27 December 2021
We enter the frozen wastes of the Icecrown Glacier in a new Pandemic System game based on World of Warcraft’s most famous villain – The Lich King
Words by Christopher John Eggett Images provided by Z-Man Games
for World of Warcraft ®: Wrath of the Lich King – A Pandemic System Board Game
This article originally appeared in issue 57 of Tabletop Gaming. Pick up the latest issue of the UK's fastest-growing gaming magazine in print or digital here.
“This one is a little bit more beer and pretzels,” says Justin Kemppainen, fresh from writing on Pandemic Legacy: Season Zero, and also directly from us just about winning a game of the newest Pandemic System game – World of Warcraft: Wrath of the Lich King.
“Very early on we were calling it Heroic Pandemic,” adds Alexandar Ortloff, previously of Wind Rider games, who is probably best known for his work on the newest version of Citadel. Today we’re here to talk about making Pandemic epic, big shoulder pauldrons, and the joys of a bit of dice rolling – in this latest Pandemic System outing set in the World of Warcraft universe, especially as this is no paste-on IP job, but a variation on the Pandemic cocktail we know and love – poured over ice. Welcome then, to the frozen wastes…
As a series like Pandemic has reached maturity, we expect there to be these variations and riffs on a theme. While there’s no Matt Leacock involved here, the team at Z-Man games has run with the idea of taking a safe brand name, and doing something weird with it. It’s something that can either be afforded on a company’s first game, or their hundredth. That’s what it feels like anyway.
World of Warcraft: Wrath of the Lich King contains a lot of similarities to Pandemic, you’re going to be moving around a world, attempting to do whack-a-mole on the bad guys, and get everything under control. Here the enemy comes in the form of beautiful sculpted miniatures of undead ghouls and huge stitched-together abominations. The latter, a large and lumbering creature, will soak up a lot of your heroes damage during the game, as well as spend their activations moving along the network towards the nearest hero.
The hero sculpts are also beautifully rendered, but the star of the show is the Lich King miniature, an imposing figure on the field that sits on the cardboard construction of Icecrown Citadel – your final boss location. Before then you’ll have to trigger matching cards from your hand on played to the board against a number of mini-boss locations across the frozen wastes. And how are we going to keep the enemies at bay? Some heroes might use chain lightening to roast ghouls across linked locations – or you might just hit them with a big sword.
See, this isn’t just Pandemic, this is an extremely amped up version of the Pandemic System that introduces dice rolling for combat and heroic feats. Players are going to feel powerful, maybe even legendary.
“You’ve got dice rolling, you’ve got a gigantic board, all of these really cool sculpts and all of that put together – it makes it sound bombastic,” says Kemppainen, laughing, “but it’s still deep at its heart. It still has that layer of Pandemic strategy, that layer of cooperation and carefully considering your actions. But at the same time, you get to run around and bash the undead a whole bunch too.”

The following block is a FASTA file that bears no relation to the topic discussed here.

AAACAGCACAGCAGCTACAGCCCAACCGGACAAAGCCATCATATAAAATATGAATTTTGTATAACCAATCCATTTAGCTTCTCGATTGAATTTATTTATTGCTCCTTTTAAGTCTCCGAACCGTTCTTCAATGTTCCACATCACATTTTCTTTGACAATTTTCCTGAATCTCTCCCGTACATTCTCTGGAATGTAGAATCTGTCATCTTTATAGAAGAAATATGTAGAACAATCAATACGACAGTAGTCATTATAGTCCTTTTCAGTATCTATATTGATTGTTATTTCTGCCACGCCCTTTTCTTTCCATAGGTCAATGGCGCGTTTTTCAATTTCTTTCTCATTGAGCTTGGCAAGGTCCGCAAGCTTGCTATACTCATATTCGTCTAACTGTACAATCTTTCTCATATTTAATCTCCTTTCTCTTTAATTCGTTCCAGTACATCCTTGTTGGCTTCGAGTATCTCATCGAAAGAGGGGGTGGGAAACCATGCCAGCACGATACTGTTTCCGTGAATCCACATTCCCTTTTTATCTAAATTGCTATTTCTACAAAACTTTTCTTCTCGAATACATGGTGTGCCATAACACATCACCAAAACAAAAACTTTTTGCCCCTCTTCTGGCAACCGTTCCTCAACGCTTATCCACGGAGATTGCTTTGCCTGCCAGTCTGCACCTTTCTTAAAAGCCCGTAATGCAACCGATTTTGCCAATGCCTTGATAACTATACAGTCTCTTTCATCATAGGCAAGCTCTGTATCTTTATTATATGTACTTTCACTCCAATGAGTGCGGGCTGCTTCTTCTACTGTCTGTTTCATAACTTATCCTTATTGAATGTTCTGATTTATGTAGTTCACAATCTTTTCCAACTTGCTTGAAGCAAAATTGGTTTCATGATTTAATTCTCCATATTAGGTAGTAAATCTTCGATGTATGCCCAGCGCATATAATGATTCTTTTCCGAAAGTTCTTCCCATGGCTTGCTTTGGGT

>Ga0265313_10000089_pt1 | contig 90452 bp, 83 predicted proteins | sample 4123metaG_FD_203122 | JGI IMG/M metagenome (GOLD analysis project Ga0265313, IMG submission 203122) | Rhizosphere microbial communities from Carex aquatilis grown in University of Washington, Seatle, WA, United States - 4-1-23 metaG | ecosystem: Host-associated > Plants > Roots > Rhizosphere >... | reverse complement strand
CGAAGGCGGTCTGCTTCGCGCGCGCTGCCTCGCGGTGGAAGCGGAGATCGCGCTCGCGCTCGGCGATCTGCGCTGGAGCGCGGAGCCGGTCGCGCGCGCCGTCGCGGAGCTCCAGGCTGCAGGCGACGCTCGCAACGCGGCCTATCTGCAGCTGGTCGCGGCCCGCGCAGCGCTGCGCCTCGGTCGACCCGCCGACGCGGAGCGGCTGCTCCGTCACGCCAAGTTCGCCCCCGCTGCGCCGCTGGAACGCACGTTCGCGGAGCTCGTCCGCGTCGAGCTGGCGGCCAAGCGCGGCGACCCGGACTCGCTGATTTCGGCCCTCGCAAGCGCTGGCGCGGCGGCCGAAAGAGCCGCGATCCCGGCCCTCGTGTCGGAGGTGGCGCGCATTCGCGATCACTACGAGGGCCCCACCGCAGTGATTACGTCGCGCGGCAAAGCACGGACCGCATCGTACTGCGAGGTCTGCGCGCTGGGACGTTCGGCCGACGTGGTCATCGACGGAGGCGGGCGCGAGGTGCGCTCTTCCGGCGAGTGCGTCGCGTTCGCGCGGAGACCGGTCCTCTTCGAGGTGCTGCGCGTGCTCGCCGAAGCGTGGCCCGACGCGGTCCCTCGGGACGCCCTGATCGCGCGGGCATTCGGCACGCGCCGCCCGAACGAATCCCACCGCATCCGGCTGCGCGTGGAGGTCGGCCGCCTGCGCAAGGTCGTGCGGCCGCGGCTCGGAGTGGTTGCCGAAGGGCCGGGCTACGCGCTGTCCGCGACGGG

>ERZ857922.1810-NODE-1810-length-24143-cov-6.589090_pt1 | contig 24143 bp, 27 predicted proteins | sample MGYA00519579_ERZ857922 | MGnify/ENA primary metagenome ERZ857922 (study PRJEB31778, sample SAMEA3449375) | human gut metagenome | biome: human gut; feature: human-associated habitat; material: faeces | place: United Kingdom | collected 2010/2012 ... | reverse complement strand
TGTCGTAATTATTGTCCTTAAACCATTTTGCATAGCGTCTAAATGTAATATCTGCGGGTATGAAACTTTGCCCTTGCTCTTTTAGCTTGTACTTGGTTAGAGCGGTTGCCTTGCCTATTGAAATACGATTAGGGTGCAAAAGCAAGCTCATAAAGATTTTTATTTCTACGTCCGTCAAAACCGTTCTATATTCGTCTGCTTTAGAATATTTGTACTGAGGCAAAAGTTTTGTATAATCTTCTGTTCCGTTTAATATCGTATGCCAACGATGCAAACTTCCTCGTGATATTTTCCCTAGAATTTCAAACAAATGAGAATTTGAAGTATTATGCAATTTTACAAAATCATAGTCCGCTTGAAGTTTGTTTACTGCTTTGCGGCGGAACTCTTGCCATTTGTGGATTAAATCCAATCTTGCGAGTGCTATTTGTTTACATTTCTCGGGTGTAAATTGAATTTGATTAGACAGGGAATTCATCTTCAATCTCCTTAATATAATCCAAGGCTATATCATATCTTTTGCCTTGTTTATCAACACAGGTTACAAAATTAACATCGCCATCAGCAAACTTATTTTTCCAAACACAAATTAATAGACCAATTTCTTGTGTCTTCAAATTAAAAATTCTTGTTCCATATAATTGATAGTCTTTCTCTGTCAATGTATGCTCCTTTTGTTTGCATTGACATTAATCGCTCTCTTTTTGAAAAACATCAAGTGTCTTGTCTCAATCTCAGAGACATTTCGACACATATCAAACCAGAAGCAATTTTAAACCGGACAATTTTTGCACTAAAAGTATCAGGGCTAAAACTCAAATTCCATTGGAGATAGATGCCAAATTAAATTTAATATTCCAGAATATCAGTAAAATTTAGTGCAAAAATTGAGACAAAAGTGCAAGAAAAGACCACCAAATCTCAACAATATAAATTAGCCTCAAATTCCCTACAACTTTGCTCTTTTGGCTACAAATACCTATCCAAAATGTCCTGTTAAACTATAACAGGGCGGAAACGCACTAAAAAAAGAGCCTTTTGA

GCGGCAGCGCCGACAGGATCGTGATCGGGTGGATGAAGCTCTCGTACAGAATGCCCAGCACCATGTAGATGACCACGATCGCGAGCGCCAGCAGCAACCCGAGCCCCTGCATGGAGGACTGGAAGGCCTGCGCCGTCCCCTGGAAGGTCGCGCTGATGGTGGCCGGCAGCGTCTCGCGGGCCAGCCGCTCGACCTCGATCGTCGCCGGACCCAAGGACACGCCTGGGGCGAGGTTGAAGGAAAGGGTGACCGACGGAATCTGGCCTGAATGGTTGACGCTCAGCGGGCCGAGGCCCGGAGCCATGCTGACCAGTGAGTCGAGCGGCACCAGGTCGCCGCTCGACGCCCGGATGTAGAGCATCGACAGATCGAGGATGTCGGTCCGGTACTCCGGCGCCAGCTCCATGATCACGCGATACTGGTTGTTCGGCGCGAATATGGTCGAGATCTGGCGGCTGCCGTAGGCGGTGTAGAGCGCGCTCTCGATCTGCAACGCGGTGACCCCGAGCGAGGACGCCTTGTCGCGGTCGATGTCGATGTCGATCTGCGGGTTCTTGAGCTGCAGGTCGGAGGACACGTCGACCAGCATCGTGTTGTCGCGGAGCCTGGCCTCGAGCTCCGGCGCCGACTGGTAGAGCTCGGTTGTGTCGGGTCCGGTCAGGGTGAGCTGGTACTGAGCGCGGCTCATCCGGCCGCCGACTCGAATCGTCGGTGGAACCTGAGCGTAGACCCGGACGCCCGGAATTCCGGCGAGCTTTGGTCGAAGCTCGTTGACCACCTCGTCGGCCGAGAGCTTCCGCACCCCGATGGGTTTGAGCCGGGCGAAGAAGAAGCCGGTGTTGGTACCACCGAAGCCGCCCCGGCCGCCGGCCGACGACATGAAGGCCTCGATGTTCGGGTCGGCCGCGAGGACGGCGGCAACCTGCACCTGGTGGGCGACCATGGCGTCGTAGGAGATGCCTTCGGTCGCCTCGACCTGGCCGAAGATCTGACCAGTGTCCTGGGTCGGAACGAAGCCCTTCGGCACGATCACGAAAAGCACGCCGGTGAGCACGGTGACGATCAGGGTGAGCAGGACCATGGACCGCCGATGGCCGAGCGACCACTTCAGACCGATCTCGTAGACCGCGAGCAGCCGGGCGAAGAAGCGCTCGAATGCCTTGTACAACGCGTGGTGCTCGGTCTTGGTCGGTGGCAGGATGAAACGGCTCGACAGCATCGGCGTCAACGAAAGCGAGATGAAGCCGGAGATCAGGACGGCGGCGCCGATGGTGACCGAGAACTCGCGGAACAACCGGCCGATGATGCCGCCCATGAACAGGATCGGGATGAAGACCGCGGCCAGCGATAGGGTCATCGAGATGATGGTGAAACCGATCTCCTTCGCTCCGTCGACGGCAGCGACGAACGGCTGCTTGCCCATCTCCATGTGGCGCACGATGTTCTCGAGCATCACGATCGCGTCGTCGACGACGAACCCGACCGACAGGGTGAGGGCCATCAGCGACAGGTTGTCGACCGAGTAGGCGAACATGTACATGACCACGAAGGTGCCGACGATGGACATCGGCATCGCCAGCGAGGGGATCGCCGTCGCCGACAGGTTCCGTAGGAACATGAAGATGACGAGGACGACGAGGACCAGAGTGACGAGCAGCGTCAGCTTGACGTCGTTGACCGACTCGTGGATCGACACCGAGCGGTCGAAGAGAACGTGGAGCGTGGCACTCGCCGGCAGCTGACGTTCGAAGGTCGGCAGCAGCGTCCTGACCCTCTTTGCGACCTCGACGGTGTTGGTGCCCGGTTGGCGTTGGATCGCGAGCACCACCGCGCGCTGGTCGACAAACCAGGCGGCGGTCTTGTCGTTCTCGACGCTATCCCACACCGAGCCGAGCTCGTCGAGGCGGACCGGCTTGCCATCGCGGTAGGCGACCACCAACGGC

“We’ve tried to take Pandemic and just turn all of the action up to 11 while also trying to keep it Pandemic, which has been an interesting puzzle,” adds Ortloff. “It’s a big thematic departure,” says Kemppainen “leveraging this license makes it all about these larger than life characters, enormous shoulder pauldrons, you know, all of these details that just make it big and epic in its nature.”
And reader, I have to say, it does feel like that. It has a sense of playing a game like the recently reviewed war of attrition, 300: Earth & Water or the highly bombastic Planet Apocalypse. It’s co-op, but conflict driven, you’re rolling dice to kick back the enemy – with their expansion into the world hinging on the core Pandemic puzzle of containment. It feels good to roll some dice and decimate the enemy forces around you – giving the living a bit more breathing room. It feels like a wargame has broken out in the middle of your Pandemic board. And that’s a good thing.
The cards in the game also allow for more frenetic play – it is a card driven action system when you can use the cards available to make moves, or use them for quest completion at the major cities held by the Lich King’s scourge.
The main card types are fight, defend, travel and heal – each being able to augment actions you’re already taking. These are also required to complete the quests as you arrive at them. Quests themselves are variable in set up and are represented as different tracks of icons you have to match to complete.
“That dynamic card play lets you create combos,” says Kemppainen, “you can create really interesting, carefully layered turns and all sorts of Pandemic games. But at the end of the day, you’re still limited in actions. You can’t fly around the map and eliminate every hotspot just because you have this full combo hand ready to go. Which you can here. And that really lends itself to that feeling of these epic heroes.”
These quest completion aspects also add more drama to the game – it’s the equivalent of in action movies where the scientist is working on the doomsday machine to turn it off, all while a firefight is going off around them. Stepping away from the fray to move their quests on can cause strain with the other heroes around you, as they take more of the brunt of the attack.
It’s hard not to feel powerful in World of Warcraft: Wrath of the Lich King. Most Pandemic games have powerful characters, like the Medic who can wipe out diseases across the board, but here, everything is dripping with excess power from this fantasy line.
“Over the course of the game your power level will ebb and flow a little bit as you build up cards, spend them build them up again,” says Ortloff, “and then it culminates at the end because you get all these characters together.”